Skip to main content
Supported by Trinity House

Fashion a fender

Braid some brilliant boat bumpers from the right sort of rope as we whip up some fancy fenders.

You will need

  • Rope
  • Scissors
  • Whipping twine/strong tape
  • Samples of different rope types
Step by step photo instructions (Fashion a fender)
PDF – 406.9KB

Before you begin

  • All nautical skills are best practised out on the water with someone who has the relevant knowledge and experience. While you’re waiting to get out there, try this taster activity to get a flavour of what you’ll be getting up to.
  • There are lots of different types of ropes used in water activities, all with different qualities. Get hold of as many different types of rope as you can to look at and discuss their uses.
  • It’s important to think carefully about the type of rope you use for your fenders, based on how large they’ll be, what kind of watercraft they might go on what they’ll actually be used for. More information on rope types can be found below.


Fashion a fender

We’ve created some ‘step by step photo instructions’ to help you follow along more easily.

  1. Give out fender rope, tape and scissors. Explain that a fender is a knotted length of rope often seen hanging from the sides of watercraft. Traditionally, they do the same jobs as bumpers on cars, protecting the hull from impacts with other boats and obstacles, but they’re often decorative as well. Have everyone choose how long they’d like their finished fender to be, then cut a length of rope about 10 times this length.
  1. Now, they should cut two more lengths of rope about five times the length of their finished fender. If there are different coloured ropes available, these could be the same colour, so that they can be told apart at a glance from the first length of rope.
  2. Fold the longest length of rope in half and create a loop (or ‘bight’) in one end.
  3. Secure the two halves of the rope together just below the bight, and then again further down, using strong tape. Be aware that the length between the two pieces of tape will be the final length of the fender, so space these with care. This fixes the loop (or ‘eye’) at the top of the fender, and the core.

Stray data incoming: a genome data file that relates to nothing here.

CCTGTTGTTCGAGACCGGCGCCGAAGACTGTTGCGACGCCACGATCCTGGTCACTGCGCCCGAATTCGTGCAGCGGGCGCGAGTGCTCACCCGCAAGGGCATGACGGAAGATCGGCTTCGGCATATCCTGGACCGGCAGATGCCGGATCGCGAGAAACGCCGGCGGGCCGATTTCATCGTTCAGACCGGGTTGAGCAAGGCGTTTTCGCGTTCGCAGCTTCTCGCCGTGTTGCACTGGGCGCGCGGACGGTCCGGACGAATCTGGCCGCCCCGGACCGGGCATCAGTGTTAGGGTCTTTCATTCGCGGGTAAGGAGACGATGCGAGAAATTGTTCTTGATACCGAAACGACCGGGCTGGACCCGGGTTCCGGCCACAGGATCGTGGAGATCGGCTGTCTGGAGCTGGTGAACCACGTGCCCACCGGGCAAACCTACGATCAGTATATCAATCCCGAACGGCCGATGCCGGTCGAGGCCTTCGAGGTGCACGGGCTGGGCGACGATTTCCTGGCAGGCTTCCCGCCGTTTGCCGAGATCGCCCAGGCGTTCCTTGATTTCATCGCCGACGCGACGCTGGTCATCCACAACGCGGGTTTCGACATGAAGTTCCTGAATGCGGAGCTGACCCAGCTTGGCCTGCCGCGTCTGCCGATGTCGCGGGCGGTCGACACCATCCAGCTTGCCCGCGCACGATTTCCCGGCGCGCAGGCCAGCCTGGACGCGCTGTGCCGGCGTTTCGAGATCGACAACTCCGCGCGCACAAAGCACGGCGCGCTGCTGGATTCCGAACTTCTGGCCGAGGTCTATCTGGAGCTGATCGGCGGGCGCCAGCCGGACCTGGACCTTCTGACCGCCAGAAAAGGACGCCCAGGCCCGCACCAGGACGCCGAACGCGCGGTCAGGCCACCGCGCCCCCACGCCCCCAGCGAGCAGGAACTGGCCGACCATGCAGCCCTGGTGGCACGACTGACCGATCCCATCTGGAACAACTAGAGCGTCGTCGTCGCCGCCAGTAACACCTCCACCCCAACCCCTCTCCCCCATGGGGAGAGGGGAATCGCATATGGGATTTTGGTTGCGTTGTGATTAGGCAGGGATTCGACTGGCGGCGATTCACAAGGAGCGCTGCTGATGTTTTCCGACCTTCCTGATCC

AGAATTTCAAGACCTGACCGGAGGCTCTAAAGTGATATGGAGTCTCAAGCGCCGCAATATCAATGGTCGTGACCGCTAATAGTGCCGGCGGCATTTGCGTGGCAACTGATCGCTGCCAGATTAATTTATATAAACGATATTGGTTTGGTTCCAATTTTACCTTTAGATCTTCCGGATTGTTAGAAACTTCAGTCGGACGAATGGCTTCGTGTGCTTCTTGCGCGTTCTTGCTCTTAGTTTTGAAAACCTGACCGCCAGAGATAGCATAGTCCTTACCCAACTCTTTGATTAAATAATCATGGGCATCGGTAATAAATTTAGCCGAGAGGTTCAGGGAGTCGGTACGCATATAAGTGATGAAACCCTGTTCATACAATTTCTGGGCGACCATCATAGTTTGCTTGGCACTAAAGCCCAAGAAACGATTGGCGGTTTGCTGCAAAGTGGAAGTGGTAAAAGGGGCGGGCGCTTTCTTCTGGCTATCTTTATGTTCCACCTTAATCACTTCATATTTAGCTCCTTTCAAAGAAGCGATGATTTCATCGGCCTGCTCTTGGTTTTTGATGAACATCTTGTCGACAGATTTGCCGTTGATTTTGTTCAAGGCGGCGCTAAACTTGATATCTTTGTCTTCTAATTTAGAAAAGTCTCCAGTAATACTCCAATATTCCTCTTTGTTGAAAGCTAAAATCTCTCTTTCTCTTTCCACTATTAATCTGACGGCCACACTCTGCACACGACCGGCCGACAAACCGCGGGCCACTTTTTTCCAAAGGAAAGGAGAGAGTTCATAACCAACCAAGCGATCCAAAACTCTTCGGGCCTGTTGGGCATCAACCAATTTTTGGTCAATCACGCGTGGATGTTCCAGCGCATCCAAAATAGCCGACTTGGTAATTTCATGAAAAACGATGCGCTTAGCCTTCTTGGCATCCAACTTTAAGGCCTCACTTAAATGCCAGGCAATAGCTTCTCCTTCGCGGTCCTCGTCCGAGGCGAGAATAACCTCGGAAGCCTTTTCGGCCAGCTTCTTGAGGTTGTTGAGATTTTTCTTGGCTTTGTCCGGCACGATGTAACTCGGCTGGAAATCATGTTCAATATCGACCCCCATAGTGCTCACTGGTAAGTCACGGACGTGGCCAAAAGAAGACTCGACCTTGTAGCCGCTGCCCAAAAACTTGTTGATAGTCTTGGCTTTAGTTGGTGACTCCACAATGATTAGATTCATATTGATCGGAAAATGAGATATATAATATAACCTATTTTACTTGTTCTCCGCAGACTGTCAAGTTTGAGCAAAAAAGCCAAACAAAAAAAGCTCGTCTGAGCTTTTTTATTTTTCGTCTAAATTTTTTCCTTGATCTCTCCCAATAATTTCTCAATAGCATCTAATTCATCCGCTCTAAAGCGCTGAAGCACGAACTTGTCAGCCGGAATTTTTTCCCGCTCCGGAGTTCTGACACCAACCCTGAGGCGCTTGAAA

4. Attach the two shorter lengths of rope either side of the fender core and secure these in place with strong tape, then secure the ends below the eye.
  5. To secure the four loose ends, tie a crown knot. Do this by turning the fender so the eye points down, then separate out the four strands so that they run in different directions.
  6. Take one strand and lay it over the strand clockwise from it, to form a loop. Take the next strand and do the same thing. Repeat this with the third strand and finally, lay the fourth strand over the core of the fender and down through the first loop. Pull each strand tight to secure the ends in the crown.
  7. Continue tying this crown knot with the four loose ends up from the core towards the eye, now with the final strand going underneath the core of the fender and down through the first loop. Pull each strand tight to fix each crown knot to the first one tied.
  8. Continue tying the crown knots until they reach the eye. Pulling the strands tight with each knot will make the fender stronger. 
  9. The pattern formed by the knots, shown below, should make it clear if any mistakes have been made. The loose ends can be secured by tying them round the core, tucking them under a previous crown knot, or if the rope is nylon, the ends can be cut and melted to secure them.


This activity was all about developing knot and lashing skills. Encourage anyone who wants to, to demonstrate a knot or lashing they used to make their fender. Knowing how to tie a variety of knots is key to many water-based activities. Ask everyone what they think are the most important knots to know at sea. Some suggestions might be:

  • Figure eight: These are often used as stoppers at the end of lines, to prevent ropes slipping through hands or unreeving.
  • Clove hitch: This is the common knot used to tie boats to bollards and cleats at a harbour.
  • Bowline: Also used for mooring to bollards, as well as rings and cleats.
  • Reef: As the name suggests, this is used for reefing and furling sails, and tethering reefing ropes around the boom.
  • Zeppelin bend: This is a great knot for securely joining two ropes – and can be untied easily afterwards.


All activities must be safely managed. Use the safety checklist to help you plan and risk assess your activity. Do a risk assessment and take appropriate steps to reduce risk. Always get approval for the activity and have suitable supervision and an InTouch process.

Fires and stoves

Make sure anyone using fires and stoves is doing so safely. Check that the equipment and area are suitable and have plenty of ventilation. Follow the gas safety guidance. Have a safe way to extinguish the fire in an emergency.